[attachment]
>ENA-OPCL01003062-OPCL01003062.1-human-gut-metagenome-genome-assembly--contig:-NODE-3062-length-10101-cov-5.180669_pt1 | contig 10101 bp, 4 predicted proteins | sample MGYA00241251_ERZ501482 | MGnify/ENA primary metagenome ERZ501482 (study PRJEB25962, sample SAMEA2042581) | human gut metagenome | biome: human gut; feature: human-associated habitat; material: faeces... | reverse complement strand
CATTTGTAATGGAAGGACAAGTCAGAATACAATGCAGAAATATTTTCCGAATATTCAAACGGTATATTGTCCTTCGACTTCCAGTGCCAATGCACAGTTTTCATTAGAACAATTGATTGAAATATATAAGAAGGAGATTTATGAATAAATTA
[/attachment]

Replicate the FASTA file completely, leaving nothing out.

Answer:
>ENA-OPCL01003062-OPCL01003062.1-human-gut-metagenome-genome-assembly--contig:-NODE-3062-length-10101-cov-5.180669_pt1 | contig 10101 bp, 4 predicted proteins | sample MGYA00241251_ERZ501482 | MGnify/ENA primary metagenome ERZ501482 (study PRJEB25962, sample SAMEA2042581) | human gut metagenome | biome: human gut; feature: human-associated habitat; material: faeces... | reverse complement strand
CATTTGTAATGGAAGGACAAGTCAGAATACAATGCAGAAATATTTTCCGAATATTCAAACGGTATATTGTCCTTCGACTTCCAGTGCCAATGCACAGTTTTCATTAGAACAATTGATTGAAATATATAAGAAGGAGATTTATGAATAAATTA